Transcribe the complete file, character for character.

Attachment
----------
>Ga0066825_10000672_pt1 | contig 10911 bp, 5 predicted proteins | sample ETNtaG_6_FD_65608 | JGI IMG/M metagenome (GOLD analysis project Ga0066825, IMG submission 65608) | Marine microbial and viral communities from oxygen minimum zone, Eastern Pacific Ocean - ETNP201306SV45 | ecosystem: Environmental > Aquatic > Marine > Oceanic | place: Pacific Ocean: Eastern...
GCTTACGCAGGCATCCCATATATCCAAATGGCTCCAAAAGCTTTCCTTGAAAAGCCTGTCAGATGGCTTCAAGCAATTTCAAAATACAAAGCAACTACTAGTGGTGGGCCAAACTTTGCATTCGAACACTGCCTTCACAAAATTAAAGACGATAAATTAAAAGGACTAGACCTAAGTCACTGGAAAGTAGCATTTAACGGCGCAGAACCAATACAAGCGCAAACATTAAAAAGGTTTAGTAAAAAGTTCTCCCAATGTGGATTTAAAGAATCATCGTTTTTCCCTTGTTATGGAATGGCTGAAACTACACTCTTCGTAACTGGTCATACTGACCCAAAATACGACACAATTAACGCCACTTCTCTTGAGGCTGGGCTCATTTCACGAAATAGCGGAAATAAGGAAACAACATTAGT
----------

>Ga0066825_10000672_pt1 | contig 10911 bp, 5 predicted proteins | sample ETNtaG_6_FD_65608 | JGI IMG/M metagenome (GOLD analysis project Ga0066825, IMG submission 65608) | Marine microbial and viral communities from oxygen minimum zone, Eastern Pacific Ocean - ETNP201306SV45 | ecosystem: Environmental > Aquatic > Marine > Oceanic | place: Pacific Ocean: Eastern...
GCTTACGCAGGCATCCCATATATCCAAATGGCTCCAAAAGCTTTCCTTGAAAAGCCTGTCAGATGGCTTCAAGCAATTTCAAAATACAAAGCAACTACTAGTGGTGGGCCAAACTTTGCATTCGAACACTGCCTTCACAAAATTAAAGACGATAAATTAAAAGGACTAGACCTAAGTCACTGGAAAGTAGCATTTAACGGCGCAGAACCAATACAAGCGCAAACATTAAAAAGGTTTAGTAAAAAGTTCTCCCAATGTGGATTTAAAGAATCATCGTTTTTCCCTTGTTATGGAATGGCTGAAACTACACTCTTCGTAACTGGTCATACTGACCCAAAATACGACACAATTAACGCCACTTCTCTTGAGGCTGGGCTCATTTCACGAAATAGCGGAAATAAGGAAACAACATTAGT